Bushland Condition Monitoring

A Long-term Monitoring Program by the NCS

The Bushland Condition Monitoring (BCM) program has been running since the mid-2000s and provides essential data on the long-term health of native vegetation in regions of SA. NCS and partners designed and developed the BCM method as a consistent, repeatable field survey technique that can be used to monitor bushland health across long periods of time.   

Over the years, we have provided BCM training to >500 people. This is important as it builds the capacity of the regions to continually monitor and assess the vegetation condition and detect any changes.  

So far, over 2,000 monitoring sites have been set up in patches of remnant vegetation on public and private land. Each site is surveyed at least every 10 years to detect changes in native plant diversity, weed invasion, tree health, native plant regeneration, and habitat structure.  

The BCM methodology has a range of applications and can be used to monitor remnant vegetation and revegetated or restored areas. The method has been specifically designed to: 

  • Enable a robust and repeat data collection method that will allow comparisons of vegetation condition over many years 
  • Provide results that will inform conservation management decision making, and 
  • Provide community and landholders with the skills and confidence to undertake their own assessments. 

BCM surveys stand-alone but can also be integrated with other conservation programs. For example, BCM flora surveys are paired with bird surveys within the Mount Lofty Ranges Woodland Birds program. They are also an integral part of monitoring the longer-term outcomes of the Marna Banggara (Great Southern Ark) project, which has reintroduced the locally extinct Brush-tailed Bettong  to the southern Yorke Peninsula. 

We have published BCM manuals for various regions within South Australia. These manuals provide the assessment tool and methods and can be used by volunteers, practitioners, ecologists and landholders. Volume three of the manual provides considerable information about the flora, fauna and vegetation community for each region. 

What we do with the information we collect 

Information from surveys is provided to landholders and Landscape Boards to help them plan how to manage remnant bushland, and to provide feedback on whether existing management, such as weed control and fencing, is providing effective protection to native habitats.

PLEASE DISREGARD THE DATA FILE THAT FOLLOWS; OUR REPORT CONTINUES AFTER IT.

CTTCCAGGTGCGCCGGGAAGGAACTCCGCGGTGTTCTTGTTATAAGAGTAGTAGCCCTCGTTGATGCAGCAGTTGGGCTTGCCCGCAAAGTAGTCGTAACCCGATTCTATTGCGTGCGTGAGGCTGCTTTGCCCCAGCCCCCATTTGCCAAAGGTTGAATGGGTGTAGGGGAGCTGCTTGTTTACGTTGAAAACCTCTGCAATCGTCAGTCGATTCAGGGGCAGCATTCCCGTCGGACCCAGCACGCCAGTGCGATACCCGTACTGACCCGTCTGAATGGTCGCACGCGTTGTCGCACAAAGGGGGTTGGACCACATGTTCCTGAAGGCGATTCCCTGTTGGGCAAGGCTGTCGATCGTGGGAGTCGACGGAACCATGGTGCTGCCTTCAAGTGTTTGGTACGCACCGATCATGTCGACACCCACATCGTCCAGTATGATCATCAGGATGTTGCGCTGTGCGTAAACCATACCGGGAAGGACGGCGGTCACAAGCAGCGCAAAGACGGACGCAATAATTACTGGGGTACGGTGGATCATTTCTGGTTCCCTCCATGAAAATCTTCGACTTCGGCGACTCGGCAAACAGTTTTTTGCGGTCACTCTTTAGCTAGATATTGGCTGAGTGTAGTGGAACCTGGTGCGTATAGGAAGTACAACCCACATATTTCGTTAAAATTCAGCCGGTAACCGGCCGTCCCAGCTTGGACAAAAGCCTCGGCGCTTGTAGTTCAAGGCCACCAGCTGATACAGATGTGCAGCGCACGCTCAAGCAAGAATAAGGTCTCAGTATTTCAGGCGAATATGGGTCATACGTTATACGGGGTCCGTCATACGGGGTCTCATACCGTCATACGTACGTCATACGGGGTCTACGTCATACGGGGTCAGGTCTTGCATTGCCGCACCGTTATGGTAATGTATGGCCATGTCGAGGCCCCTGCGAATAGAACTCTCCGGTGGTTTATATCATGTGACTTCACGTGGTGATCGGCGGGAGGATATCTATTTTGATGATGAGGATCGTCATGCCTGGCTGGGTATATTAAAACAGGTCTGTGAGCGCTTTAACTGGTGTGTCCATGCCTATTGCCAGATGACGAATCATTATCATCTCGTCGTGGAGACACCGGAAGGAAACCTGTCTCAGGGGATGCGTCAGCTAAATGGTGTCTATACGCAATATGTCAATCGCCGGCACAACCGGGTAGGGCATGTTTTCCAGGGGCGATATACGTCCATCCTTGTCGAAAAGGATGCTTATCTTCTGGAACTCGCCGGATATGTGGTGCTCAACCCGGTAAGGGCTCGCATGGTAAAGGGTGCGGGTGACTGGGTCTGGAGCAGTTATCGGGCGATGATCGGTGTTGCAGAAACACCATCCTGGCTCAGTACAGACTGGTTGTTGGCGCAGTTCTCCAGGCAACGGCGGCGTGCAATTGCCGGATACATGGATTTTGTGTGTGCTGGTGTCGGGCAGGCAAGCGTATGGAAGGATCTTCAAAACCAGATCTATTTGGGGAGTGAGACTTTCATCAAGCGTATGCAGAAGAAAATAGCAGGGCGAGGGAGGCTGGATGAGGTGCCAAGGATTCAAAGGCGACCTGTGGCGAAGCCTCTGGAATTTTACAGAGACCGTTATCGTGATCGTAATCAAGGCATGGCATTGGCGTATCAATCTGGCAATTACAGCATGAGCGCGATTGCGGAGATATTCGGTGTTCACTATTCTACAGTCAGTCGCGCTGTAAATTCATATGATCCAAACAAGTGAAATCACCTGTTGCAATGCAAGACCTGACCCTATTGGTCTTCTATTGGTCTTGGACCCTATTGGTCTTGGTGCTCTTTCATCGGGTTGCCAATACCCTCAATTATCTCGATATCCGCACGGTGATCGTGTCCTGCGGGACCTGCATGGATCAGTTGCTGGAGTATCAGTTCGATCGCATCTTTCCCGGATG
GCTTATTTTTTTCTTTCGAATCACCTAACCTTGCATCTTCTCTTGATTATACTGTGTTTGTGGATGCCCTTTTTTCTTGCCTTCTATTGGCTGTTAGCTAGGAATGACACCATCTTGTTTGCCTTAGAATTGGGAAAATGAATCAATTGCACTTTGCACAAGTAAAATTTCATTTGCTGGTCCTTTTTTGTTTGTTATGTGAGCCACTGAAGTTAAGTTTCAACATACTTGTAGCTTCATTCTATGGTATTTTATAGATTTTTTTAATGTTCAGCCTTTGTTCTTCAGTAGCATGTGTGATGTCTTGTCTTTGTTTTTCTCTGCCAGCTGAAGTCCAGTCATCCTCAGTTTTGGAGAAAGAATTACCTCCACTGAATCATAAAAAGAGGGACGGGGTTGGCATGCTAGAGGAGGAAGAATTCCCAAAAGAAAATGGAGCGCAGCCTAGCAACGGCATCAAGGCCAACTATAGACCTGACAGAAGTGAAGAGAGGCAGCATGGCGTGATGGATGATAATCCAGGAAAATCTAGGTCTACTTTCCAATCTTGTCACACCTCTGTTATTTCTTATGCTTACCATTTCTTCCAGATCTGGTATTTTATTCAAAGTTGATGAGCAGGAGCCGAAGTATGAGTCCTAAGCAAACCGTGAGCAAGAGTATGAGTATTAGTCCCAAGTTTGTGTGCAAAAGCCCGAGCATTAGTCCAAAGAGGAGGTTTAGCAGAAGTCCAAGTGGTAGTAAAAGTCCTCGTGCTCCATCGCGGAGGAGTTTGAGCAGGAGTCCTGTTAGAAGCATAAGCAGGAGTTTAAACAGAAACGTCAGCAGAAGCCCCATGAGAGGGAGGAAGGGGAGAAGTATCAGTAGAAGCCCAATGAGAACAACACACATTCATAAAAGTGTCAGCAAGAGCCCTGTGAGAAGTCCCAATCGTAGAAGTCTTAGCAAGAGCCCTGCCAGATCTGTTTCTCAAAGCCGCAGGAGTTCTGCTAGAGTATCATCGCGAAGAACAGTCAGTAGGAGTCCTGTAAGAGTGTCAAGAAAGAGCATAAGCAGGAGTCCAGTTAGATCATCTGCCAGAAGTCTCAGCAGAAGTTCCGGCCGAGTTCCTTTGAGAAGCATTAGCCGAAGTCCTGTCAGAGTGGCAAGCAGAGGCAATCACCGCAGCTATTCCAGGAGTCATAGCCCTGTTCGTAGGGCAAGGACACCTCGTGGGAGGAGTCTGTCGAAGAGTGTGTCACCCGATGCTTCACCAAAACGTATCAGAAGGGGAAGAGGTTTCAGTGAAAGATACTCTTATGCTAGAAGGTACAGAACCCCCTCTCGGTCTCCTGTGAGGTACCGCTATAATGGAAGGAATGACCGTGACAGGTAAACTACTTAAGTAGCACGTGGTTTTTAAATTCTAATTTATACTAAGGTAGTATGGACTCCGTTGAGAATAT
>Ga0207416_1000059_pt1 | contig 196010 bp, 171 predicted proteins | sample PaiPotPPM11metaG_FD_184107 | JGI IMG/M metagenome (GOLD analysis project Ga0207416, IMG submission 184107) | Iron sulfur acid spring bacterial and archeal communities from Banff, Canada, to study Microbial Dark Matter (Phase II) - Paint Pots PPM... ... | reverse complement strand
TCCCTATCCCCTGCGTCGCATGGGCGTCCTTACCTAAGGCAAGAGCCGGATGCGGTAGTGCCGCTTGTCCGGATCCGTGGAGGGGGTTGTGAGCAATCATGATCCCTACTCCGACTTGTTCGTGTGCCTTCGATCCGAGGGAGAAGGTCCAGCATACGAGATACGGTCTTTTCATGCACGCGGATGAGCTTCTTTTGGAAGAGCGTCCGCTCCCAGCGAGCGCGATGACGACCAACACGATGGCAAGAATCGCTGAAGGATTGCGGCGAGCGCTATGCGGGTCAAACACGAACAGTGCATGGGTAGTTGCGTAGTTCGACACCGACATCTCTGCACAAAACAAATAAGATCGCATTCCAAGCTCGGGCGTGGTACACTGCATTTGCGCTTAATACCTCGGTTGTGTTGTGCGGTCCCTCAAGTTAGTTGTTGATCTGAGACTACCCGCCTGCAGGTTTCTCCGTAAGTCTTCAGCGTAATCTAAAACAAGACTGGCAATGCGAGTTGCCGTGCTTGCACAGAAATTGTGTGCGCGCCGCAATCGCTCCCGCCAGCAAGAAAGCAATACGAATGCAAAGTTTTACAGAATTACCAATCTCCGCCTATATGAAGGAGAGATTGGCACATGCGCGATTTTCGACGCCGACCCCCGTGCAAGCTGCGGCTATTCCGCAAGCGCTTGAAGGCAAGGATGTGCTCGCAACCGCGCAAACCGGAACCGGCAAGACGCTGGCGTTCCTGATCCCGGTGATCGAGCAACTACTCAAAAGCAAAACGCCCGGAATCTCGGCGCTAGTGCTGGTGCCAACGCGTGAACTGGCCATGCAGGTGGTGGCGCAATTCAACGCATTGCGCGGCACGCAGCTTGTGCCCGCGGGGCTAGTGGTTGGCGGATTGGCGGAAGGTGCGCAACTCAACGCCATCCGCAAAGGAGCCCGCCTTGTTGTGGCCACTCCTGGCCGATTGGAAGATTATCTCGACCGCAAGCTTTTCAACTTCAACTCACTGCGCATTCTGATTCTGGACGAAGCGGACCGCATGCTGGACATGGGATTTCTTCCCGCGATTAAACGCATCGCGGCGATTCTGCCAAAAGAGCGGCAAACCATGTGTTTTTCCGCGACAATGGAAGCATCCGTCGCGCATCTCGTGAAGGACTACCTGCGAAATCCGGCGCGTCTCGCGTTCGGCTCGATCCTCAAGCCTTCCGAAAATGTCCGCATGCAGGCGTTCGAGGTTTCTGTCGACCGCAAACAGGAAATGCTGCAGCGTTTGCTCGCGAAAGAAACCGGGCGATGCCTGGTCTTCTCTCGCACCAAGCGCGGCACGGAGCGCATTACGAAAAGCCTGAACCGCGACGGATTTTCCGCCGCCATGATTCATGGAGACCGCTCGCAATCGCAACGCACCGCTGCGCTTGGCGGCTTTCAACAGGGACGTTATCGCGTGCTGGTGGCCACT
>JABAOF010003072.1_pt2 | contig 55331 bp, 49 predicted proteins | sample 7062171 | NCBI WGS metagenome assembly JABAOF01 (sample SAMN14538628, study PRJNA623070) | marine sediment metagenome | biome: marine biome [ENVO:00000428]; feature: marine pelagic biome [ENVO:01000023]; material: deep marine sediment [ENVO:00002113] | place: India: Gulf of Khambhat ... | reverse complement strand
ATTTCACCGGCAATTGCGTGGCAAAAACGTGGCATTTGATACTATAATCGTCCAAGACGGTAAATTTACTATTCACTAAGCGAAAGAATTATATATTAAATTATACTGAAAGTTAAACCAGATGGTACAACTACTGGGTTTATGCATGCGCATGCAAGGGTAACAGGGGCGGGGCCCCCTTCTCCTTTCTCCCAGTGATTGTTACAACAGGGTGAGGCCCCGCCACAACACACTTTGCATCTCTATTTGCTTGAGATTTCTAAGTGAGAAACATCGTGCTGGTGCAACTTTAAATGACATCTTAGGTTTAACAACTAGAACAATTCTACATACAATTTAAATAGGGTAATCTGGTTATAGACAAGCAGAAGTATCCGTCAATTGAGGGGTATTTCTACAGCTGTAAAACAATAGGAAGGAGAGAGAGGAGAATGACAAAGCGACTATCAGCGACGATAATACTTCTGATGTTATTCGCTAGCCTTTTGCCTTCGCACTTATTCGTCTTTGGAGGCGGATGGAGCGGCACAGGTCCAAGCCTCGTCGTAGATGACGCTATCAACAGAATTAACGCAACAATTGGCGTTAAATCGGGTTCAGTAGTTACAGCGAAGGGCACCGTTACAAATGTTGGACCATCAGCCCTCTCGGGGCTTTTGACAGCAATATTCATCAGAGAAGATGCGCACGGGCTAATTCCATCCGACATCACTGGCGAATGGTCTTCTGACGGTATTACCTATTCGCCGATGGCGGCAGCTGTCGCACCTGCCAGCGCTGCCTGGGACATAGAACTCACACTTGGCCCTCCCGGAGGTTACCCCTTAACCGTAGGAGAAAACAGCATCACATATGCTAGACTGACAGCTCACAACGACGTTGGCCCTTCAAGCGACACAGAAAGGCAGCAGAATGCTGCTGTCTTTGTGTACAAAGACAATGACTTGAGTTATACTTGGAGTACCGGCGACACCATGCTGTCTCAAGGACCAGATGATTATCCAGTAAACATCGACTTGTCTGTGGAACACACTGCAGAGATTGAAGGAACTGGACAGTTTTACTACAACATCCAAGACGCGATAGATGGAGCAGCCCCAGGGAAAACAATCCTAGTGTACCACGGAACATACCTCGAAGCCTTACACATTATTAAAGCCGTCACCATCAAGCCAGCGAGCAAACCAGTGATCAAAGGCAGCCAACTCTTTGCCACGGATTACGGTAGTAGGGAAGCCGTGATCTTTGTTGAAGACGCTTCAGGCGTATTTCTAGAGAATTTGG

We provide entered data to the South Australian Government for uploading into the Biological Database of South Australia (BDBSA). This means that the data will be available to the public through Nature Maps NatureMaps 

Recent BCM Work

Vegetation Monitoring in the Northern and Yorke Region

Since 2019, NCS and the Northern and Yorke Landscape Board have been collecting data using BCM methodology. This data has provided baseline information for assessing the long-term health of the region’s native vegetation, and the landscape-scale ecological impacts of management practices implemented in the Marna Banggara project. After analysing the data from our monitoring, we produced a Trends Report as well as outlining recommendations. 

Evaluating Vegetation Condition Changes on the Eyre Peninsula  

In 2023, we worked with the Eyre Peninsula Landscape Board to analyse, evaluate and report on the changes of coastal saltmarsh vegetation communities in response to a threat abatement and recovery project. More recently, in 2024, we are looking at evaluating the results from other BCM data analyses within the Eyre Peninsula region, focussing on Drooping Sheoak Grassy woodlands, an endangered vegetation community. This assessment will consider which changes have occurred within different rainfall zones and in response to different management interventions.  

Photo by the South Ausralian Seed Conservation Centre

Contact us if you need support with vegetation condition monitoring